Jump to content


Photo

Light/Flare Effect question


  • Please log in to reply
7 replies to this topic

#1 lmg

lmg

    New

  • Basic Members
  • Pip
  • 4 posts
  • Director

Posted 27 September 2007 - 02:50 PM

Hello everyone!

Ok, there?s this light effect that was used in Saving Private Ryan ? from 2h28min37sec to 2h28min49sec is the most noticeable - and in The Bourne Ultimatum ? during Bourne?s flashbacks - (and I?m sure in plenty of others more, but I can only recall these two now), where any bright white spots or surfaces, creates some sort of ?vertical white flare?. How can this be achieved? Using a special filter? What filter exactly?

Thanks a lot!

LMG
  • 0

#2 Michael Nash

Michael Nash
  • Sustaining Members
  • 3330 posts
  • Cinematographer
  • Pasadena, CA

Posted 27 September 2007 - 04:03 PM

It's caused by throwing the camera's shutter out of phase with the film movement. The shutter is open briefly while the film is being advanced to the next frame. A few cameras have this available as a programming option; other cameras have to be mechanically modified to do it (which means it would do it ALL the time, until it's mechanically reset).

You could try using a Streak filter, but the effect doesn't look quite the same.
  • 0

#3 Rodrigo Prieto

Rodrigo Prieto
  • Basic Members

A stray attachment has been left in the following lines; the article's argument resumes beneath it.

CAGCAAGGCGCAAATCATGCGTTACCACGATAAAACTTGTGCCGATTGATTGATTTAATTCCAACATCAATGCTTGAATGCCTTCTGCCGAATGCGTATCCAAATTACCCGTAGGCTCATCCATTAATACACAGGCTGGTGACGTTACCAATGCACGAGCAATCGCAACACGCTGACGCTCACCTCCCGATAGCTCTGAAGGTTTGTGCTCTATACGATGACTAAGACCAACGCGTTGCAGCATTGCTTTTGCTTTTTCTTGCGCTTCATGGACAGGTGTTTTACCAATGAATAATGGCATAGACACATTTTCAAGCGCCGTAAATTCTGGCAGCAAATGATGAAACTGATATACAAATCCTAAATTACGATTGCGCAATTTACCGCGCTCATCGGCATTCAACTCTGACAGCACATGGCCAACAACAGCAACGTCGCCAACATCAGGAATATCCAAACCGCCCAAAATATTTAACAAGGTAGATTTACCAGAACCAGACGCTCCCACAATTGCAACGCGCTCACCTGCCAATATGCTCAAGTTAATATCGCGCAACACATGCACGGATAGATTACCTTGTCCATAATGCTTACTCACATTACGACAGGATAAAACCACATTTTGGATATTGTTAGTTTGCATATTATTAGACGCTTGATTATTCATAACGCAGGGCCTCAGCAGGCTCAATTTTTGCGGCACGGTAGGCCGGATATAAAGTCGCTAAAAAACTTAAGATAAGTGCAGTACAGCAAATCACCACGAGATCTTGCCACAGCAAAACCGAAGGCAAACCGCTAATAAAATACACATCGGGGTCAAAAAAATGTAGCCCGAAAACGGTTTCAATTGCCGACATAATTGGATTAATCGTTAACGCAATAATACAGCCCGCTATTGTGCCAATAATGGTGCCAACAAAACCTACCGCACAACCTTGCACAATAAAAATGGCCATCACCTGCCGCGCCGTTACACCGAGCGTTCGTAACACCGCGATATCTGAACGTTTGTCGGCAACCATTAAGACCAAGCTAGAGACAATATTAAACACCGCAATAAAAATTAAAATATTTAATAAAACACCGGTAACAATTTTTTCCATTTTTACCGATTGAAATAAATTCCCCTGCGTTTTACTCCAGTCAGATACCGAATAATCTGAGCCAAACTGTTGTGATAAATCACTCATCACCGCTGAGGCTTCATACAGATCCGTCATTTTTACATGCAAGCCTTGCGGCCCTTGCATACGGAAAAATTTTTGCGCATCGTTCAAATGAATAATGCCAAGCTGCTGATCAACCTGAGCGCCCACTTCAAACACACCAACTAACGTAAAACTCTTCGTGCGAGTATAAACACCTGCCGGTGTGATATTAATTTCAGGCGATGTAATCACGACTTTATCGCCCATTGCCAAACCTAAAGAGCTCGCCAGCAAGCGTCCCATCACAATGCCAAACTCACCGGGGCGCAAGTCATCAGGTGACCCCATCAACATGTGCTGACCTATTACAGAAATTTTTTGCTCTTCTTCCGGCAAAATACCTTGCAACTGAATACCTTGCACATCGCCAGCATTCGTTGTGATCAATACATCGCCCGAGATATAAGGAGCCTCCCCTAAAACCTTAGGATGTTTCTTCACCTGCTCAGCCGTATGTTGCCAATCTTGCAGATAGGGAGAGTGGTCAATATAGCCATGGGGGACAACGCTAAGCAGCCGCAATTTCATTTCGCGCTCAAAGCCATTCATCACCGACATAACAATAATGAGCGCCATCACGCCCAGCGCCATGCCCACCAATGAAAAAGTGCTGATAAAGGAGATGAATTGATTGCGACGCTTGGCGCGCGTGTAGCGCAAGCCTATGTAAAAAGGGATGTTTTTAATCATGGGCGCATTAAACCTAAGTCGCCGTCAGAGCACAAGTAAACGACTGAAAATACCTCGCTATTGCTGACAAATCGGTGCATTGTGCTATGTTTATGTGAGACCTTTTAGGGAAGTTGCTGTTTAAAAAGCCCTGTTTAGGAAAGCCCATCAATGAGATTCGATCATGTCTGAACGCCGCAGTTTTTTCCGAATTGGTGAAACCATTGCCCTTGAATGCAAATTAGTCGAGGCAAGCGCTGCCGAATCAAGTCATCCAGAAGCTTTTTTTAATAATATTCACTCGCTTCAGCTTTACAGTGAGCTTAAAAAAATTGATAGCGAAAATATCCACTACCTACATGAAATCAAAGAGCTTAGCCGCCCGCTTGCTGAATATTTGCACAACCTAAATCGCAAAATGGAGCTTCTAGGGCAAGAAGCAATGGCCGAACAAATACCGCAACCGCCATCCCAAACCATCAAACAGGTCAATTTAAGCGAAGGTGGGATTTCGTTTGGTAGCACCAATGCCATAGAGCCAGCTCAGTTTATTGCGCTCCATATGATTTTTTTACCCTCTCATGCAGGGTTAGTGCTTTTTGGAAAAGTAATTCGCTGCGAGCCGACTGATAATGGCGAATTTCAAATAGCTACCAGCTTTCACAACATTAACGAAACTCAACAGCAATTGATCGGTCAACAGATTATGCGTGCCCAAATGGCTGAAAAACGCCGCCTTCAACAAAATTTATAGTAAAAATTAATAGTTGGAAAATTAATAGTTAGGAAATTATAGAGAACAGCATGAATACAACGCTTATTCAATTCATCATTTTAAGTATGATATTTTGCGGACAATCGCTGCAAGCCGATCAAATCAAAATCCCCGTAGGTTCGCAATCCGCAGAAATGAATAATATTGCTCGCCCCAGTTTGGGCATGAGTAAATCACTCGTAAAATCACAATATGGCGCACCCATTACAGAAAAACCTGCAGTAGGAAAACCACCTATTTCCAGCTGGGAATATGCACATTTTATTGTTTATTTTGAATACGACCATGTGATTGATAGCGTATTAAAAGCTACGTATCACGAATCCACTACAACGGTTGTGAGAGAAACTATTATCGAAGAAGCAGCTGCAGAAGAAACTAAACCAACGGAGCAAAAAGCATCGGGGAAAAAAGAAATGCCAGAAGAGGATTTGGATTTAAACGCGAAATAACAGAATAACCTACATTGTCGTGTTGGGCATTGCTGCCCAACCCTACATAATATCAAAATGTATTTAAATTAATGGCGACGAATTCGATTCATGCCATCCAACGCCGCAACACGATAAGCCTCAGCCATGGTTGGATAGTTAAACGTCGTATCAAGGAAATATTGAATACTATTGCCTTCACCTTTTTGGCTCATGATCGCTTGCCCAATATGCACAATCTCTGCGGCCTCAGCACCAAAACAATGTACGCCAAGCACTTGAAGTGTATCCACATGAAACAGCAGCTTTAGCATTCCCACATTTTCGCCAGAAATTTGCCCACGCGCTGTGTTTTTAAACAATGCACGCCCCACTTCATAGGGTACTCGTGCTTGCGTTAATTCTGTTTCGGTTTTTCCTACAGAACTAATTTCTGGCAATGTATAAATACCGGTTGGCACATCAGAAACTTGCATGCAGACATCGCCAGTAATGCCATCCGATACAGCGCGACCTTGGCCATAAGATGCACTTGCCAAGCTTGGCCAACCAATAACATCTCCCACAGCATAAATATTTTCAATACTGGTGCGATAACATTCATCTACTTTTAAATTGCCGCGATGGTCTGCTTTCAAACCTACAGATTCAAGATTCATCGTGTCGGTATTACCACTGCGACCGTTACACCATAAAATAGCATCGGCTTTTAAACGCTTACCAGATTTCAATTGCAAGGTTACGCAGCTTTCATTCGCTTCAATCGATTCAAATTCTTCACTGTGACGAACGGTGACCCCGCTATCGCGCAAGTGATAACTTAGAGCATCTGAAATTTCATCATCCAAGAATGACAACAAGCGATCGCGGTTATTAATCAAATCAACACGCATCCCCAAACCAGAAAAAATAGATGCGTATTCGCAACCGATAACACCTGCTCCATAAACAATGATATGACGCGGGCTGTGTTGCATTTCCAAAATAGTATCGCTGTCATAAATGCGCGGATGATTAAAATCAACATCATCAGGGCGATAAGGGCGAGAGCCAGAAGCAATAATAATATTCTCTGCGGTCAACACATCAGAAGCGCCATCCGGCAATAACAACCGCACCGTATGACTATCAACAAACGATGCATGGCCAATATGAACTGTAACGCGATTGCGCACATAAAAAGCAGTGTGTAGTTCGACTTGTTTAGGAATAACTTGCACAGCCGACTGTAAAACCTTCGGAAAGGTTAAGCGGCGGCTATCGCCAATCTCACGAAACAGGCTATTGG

• PipPip
  • 43 posts
  • Cinematographer

Posted 27 September 2007 - 06:51 PM

Luis,
Check out the Timing Shift Box from Arriflex. I tested it for my last film (Lust, Caution), but we did not use it in the end. It is an attachment to the camera that can alter the synchronisation or phase of the shutter and the movement, creating the streaking FX you describe. With the TSB you can adjust the strength of the effect, you can ramp it, adjust it manually, have it jitter, etc. You do not need to make any modifications to the camera while using the TSB. I think you can use it with the Arricams and the 435, but I don't know if other cameras are compatible. As always, if you can, shoot a test to familiarize yourself with the result on screen as you can't see the effect on camera or on the video assist.
Good luck!

Rodrigo.
  • 0

#4 Jon Kukla

Jon Kukla
  • Basic Members
  • PipPipPipPip
  • 399 posts
  • Other

Posted 27 September 2007 - 07:11 PM

Does the TSB have any markings or stops so that you know how much offset you're introducing? I was aware that tests need to be done to see how much of the effect you want, but how do you set it so as to maintain a consistent percentage of missync?
  • 0

#5 Rodrigo Prieto

Rodrigo Prieto
  • Basic Members
  • PipPip
  • 43 posts
  • Cinematographer

Posted 27 September 2007 - 07:34 PM

Does the TSB have any markings or stops so that you know how much offset you're introducing? I was aware that tests need to be done to see how much of the effect you want, but how do you set it so as to maintain a consistent percentage of missync?